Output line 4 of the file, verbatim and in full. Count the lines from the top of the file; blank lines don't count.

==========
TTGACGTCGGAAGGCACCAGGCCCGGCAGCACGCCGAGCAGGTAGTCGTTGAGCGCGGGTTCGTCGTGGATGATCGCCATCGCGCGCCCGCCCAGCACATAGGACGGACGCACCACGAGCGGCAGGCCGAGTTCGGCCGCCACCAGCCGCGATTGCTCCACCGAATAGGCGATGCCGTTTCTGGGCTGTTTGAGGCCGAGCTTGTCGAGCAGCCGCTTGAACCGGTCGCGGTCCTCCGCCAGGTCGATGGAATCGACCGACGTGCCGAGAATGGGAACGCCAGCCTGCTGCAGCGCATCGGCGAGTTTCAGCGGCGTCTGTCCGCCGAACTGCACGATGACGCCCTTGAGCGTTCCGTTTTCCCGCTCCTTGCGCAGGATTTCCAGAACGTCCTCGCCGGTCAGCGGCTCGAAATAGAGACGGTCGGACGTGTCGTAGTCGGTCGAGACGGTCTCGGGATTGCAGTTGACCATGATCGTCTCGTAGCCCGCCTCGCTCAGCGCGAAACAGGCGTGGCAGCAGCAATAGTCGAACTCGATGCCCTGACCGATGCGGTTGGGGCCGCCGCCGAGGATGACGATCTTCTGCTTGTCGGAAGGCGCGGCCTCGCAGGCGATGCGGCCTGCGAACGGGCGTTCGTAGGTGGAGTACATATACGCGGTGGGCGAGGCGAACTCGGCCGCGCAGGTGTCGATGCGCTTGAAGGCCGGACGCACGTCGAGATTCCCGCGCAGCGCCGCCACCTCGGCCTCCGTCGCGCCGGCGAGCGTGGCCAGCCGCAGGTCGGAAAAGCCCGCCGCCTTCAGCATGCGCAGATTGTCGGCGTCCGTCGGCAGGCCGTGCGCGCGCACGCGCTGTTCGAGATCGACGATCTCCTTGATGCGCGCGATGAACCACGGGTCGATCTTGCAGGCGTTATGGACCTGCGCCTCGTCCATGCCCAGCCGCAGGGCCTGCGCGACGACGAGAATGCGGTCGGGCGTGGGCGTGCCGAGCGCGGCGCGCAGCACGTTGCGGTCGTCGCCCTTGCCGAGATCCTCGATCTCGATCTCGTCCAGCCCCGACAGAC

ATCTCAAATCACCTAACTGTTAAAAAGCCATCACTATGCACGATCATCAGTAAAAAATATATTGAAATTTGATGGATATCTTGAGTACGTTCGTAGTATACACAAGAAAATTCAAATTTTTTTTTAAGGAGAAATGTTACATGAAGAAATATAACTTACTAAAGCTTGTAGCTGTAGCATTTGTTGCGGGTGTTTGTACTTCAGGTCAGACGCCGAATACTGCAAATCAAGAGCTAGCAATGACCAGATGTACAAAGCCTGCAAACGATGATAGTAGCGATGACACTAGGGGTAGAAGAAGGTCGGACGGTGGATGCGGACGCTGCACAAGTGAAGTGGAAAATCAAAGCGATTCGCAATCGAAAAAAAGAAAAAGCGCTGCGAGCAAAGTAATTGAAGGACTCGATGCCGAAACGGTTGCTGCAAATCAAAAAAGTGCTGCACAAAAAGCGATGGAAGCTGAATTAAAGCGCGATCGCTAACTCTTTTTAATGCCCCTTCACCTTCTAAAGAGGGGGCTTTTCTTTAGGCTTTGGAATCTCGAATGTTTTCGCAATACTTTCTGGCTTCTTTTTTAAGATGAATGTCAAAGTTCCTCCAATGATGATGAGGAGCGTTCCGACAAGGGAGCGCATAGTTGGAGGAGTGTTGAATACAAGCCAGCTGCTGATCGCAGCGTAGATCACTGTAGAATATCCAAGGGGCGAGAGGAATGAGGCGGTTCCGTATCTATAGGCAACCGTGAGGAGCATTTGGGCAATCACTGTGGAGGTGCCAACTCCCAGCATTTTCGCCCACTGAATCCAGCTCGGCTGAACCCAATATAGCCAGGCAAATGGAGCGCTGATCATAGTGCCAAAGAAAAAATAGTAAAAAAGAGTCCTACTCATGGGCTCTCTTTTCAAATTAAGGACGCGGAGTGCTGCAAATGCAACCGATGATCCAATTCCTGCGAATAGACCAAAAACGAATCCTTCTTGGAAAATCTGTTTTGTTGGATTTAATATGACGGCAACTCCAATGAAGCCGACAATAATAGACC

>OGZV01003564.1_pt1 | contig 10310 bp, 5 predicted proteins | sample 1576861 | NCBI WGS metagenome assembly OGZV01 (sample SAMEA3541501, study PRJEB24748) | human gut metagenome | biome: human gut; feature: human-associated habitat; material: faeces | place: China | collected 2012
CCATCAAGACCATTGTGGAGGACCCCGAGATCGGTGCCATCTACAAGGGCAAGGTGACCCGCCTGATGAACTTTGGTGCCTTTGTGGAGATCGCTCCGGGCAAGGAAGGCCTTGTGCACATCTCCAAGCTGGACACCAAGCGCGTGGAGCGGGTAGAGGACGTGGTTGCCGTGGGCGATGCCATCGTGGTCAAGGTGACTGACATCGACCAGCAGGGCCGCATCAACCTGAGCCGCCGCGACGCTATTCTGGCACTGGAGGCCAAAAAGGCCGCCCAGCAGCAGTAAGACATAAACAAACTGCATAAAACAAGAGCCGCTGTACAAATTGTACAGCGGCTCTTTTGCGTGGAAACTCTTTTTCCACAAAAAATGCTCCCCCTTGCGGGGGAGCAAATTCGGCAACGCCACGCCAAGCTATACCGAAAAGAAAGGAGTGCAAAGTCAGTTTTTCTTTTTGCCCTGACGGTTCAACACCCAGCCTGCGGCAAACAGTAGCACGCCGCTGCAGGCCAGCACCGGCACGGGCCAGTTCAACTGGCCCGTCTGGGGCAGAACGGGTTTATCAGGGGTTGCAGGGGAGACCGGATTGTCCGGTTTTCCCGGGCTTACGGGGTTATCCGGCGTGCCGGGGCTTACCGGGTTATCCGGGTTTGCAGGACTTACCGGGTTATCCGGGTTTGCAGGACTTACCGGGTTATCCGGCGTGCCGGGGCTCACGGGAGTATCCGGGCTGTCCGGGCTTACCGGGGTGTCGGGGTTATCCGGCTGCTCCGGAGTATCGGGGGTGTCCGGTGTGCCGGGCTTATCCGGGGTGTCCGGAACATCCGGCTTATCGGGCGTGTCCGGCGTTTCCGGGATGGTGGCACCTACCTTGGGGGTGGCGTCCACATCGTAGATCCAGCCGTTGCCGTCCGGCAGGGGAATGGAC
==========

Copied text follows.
CCATCAAGACCATTGTGGAGGACCCCGAGATCGGTGCCATCTACAAGGGCAAGGTGACCCGCCTGATGAACTTTGGTGCCTTTGTGGAGATCGCTCCGGGCAAGGAAGGCCTTGTGCACATCTCCAAGCTGGACACCAAGCGCGTGGAGCGGGTAGAGGACGTGGTTGCCGTGGGCGATGCCATCGTGGTCAAGGTGACTGACATCGACCAGCAGGGCCGCATCAACCTGAGCCGCCGCGACGCTATTCTGGCACTGGAGGCCAAAAAGGCCGCCCAGCAGCAGTAAGACATAAACAAACTGCATAAAACAAGAGCCGCTGTACAAATTGTACAGCGGCTCTTTTGCGTGGAAACTCTTTTTCCACAAAAAATGCTCCCCCTTGCGGGGGAGCAAATTCGGCAACGCCACGCCAAGCTATACCGAAAAGAAAGGAGTGCAAAGTCAGTTTTTCTTTTTGCCCTGACGGTTCAACACCCAGCCTGCGGCAAACAGTAGCACGCCGCTGCAGGCCAGCACCGGCACGGGCCAGTTCAACTGGCCCGTCTGGGGCAGAACGGGTTTATCAGGGGTTGCAGGGGAGACCGGATTGTCCGGTTTTCCCGGGCTTACGGGGTTATCCGGCGTGCCGGGGCTTACCGGGTTATCCGGGTTTGCAGGACTTACCGGGTTATCCGGGTTTGCAGGACTTACCGGGTTATCCGGCGTGCCGGGGCTCACGGGAGTATCCGGGCTGTCCGGGCTTACCGGGGTGTCGGGGTTATCCGGCTGCTCCGGAGTATCGGGGGTGTCCGGTGTGCCGGGCTTATCCGGGGTGTCCGGAACATCCGGCTTATCGGGCGTGTCCGGCGTTTCCGGGATGGTGGCACCTACCTTGGGGGTGGCGTCCACATCGTAGATCCAGCCGTTGCCGTCCGGCAGGGGAATGGAC